I’m almost disappointed that this happened, since the GOP is likely to reign in their excesses and maybe not flip everything back to Dems, which they were definitely cruising toward.

      • Car 31 says:

        Hasn’t happened yet, so we can keep hoping it won’t happen in the future.  

        • AristotleAristotle says:

          The GOP has painted themselves into a corner. Start being sensible, piss off the tea baggers; keep on this current path, and make history by losing all the seats you won in the previous election. It just about makes me giddy at times, especially when one of our conservative friends confidently looks forward to 2012.

          • BlueCat says:

            I think this demonstrates that there is an element in the Tea Party who think that blowing up the Republican party in a bid to force compliance with their demands is worth losses to Dems in the short term. Might even think these losses help their cause by showing Rs their power. If Tea Party candidates continue to punish “impure” Rs by running their own candidates and getting around 10% of the vote in districts where Rs usually win by a lot less and less reliably than in NY-26 that could make 2012 very interesting. Combine that with the Ryan plan blow back and the weak presidential field and the GOP happy dancing of 2010 may come to a more abrupt halt than anyone could have imagined a few months ago. Next, in June we’ll have Wisconsin recall elections to watch.  Pretty interesting 2011.

            • DavidThi808DavidThi808 says:

              That this country may want tea party tax rates & rhetoric, but they also want Democratic services.

            • AristotleAristotle says:

              I followed a link from another blog to Real Clear Politics, regarding a visual love letter movie someone made about Sarah Palin – apparently it’s a bit of propaganda designed to win back conservatives who were turned off by her resignation. Anyway, the article talks about the Palin camp’s goal of making it a “1976” moment, aka Reagan taking on the GOP establishment. So it sounds like your observation about “blowing up the Republican party” is spot on.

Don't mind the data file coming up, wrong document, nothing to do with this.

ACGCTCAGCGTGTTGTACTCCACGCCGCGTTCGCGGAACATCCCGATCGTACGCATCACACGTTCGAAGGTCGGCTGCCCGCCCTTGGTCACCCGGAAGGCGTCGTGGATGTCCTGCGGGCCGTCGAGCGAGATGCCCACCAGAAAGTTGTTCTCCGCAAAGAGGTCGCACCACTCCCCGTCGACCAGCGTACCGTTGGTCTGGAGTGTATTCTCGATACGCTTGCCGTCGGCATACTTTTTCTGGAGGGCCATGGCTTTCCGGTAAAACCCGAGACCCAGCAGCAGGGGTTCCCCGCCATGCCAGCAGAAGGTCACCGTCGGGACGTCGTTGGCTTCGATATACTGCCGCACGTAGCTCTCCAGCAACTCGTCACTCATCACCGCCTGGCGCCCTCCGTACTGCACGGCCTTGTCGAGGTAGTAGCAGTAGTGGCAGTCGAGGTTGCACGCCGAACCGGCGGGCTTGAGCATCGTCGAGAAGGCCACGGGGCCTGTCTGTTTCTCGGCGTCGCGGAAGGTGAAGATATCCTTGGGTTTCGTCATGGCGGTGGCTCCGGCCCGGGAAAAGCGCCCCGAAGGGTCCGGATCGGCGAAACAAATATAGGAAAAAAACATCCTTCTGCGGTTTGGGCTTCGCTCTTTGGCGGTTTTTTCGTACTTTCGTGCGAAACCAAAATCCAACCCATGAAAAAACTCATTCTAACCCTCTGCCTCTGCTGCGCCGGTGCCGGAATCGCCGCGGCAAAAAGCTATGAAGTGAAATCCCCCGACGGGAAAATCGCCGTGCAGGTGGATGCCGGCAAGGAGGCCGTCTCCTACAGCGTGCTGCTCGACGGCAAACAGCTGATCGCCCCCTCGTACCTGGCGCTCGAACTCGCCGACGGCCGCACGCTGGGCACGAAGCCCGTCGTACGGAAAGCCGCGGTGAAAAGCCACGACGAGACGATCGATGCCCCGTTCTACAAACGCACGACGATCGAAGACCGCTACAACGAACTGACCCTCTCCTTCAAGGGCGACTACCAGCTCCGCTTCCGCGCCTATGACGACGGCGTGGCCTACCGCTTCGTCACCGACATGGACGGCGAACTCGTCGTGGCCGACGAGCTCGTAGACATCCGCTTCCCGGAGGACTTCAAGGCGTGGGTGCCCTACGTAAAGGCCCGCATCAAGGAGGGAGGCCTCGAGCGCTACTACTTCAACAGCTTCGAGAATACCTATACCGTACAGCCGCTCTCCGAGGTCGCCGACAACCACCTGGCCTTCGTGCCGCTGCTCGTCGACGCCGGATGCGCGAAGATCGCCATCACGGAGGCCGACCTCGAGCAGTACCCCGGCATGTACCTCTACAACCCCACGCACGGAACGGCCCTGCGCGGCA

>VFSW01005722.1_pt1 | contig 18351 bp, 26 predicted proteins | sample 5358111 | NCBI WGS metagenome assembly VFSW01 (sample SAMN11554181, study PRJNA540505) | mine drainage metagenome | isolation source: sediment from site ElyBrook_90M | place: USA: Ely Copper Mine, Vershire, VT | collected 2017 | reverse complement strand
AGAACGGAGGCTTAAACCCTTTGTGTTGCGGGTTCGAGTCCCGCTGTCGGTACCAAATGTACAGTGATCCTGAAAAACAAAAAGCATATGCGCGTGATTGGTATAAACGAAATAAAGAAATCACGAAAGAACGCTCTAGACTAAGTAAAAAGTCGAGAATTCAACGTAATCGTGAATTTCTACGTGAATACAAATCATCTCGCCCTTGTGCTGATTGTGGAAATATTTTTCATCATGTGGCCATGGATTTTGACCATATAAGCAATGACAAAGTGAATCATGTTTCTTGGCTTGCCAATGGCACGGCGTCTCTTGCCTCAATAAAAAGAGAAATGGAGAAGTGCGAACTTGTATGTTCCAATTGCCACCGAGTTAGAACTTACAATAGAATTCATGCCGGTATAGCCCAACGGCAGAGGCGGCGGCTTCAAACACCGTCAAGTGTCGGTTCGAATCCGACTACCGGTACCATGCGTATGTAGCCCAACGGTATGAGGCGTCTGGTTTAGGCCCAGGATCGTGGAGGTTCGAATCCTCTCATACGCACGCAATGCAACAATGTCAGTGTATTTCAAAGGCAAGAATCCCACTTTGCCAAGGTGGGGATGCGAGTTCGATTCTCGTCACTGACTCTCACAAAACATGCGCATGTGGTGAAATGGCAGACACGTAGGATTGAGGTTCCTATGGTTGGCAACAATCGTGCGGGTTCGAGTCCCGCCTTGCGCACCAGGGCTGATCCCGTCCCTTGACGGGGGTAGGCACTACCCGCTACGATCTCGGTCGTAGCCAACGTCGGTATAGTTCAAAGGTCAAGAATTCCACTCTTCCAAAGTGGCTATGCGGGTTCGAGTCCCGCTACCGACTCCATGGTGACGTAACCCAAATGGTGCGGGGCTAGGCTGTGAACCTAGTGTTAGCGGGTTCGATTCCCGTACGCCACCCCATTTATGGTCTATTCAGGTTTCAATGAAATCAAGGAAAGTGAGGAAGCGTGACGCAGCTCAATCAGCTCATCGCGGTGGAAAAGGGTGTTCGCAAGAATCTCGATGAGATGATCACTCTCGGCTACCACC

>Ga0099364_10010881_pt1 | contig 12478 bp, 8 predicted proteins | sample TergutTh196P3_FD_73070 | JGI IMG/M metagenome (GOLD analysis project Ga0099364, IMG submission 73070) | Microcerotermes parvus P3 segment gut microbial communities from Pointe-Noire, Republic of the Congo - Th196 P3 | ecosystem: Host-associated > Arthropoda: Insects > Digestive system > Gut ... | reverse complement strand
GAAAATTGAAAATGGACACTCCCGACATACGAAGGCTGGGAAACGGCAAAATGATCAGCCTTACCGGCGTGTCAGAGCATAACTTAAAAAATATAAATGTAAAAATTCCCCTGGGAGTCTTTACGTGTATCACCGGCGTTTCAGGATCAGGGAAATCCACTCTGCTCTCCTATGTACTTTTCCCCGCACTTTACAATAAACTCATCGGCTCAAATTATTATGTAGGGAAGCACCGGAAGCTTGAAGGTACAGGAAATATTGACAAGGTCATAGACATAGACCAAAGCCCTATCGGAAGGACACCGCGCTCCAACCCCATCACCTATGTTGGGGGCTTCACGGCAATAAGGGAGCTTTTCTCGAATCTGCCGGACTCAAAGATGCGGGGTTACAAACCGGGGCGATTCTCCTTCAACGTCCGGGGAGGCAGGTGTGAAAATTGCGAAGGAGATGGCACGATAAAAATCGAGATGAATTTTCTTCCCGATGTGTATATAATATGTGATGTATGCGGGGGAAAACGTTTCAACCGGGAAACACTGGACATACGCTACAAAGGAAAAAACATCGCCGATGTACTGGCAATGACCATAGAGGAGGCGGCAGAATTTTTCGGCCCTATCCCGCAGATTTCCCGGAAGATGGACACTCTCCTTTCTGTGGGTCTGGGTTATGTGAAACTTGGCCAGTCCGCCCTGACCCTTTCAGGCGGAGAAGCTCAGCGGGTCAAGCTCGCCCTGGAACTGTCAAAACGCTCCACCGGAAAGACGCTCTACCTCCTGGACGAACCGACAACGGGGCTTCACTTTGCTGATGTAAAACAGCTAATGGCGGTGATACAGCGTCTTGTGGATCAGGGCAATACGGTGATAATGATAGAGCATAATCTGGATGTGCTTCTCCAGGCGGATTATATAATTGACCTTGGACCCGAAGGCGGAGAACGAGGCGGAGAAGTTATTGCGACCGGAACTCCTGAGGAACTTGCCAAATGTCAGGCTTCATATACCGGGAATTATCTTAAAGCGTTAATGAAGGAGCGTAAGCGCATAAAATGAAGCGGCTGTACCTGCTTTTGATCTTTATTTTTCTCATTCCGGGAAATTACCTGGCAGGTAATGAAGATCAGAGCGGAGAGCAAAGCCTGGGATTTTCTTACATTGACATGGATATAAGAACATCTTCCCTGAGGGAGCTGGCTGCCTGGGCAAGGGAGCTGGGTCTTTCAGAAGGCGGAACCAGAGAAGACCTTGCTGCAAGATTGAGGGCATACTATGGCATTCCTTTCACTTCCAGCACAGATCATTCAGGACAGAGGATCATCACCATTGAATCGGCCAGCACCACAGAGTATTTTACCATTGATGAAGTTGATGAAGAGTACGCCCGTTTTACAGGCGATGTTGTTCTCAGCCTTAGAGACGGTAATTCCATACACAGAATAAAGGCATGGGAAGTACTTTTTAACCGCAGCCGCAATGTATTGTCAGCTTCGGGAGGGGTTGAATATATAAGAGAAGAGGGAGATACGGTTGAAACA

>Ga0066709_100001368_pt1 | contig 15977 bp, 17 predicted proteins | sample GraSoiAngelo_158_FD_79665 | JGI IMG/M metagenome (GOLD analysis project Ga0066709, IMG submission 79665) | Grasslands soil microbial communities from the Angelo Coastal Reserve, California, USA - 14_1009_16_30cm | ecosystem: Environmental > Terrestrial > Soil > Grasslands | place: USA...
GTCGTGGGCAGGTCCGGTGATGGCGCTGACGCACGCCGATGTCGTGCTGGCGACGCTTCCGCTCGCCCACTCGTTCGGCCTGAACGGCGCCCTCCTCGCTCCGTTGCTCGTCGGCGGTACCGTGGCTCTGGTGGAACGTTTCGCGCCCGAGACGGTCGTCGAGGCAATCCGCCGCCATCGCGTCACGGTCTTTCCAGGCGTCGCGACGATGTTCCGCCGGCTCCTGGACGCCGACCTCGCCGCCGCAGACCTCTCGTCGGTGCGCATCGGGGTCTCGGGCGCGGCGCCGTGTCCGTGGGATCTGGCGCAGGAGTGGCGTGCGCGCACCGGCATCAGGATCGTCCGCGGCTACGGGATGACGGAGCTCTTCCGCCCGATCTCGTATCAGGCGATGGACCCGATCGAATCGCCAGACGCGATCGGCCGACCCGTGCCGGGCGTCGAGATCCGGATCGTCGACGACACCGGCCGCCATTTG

Too bad that none of the current crop of GOP frontrunners have any of Ronnie’s personal qualities (such as charisma, bipartisan leadership, and the ability to unite disparate political groups).

              • BlueCat says:

                Not in my book.  And here’s more trouble for GOP:

                Florida voters disapprove 57 – 29 percent of the job Gov. Rick Scott is doing, the worst score of any governor in the states surveyed by Quinnipiac University and down from a 48 – 35 percent disapproval in an April 6 survey, according to a Quinnipiac University poll released today.

                http://www.quinnipiac.edu/x128

                I’d say this and the Ryan plan will prove a good counter to whatever damage the GOP can manage by trying to get Florida’s Jewish seniors upset with Obama over Israel. The fact that he has never been considered the strongest Israel supporter by the grumpy old Jewish crowd from back in the primary days means not much further damage can be done in that quarter anyway.

                Fears about Medicare trump pretty much everything in Florida’s huge senior community, it’s only for the under 55 year old youngster rhetoric notwithstanding.

                In Scott’s specific case, I guess few understood what a total dick he is when they voted for him.

                And an interesting thing about NY-26. Disgraced R Chris Lee won with 76%.  Even with 9%  going Tea, there was plenty of room left to underperform and still win. Many other Rs in many other districts have nowhere near that much wiggle room.  

            • In the case of NY-26, I don’t know that Jack Davis was the “official” Tea Party candidate.  He ran on a line that said “Tea Party”, but as far as I can tell he’s the one that chose that party title and collected the 12,000 signatures needed to put himself on the ballot.  He did something similar in 2008 when he ran as a Dem against Fighting Dem Jon Powers; when he realized he wasn’t going to win that nomination, he collected signatures and ran on some made-up party title (kind of like the “Connecticut for Lieberman Party”).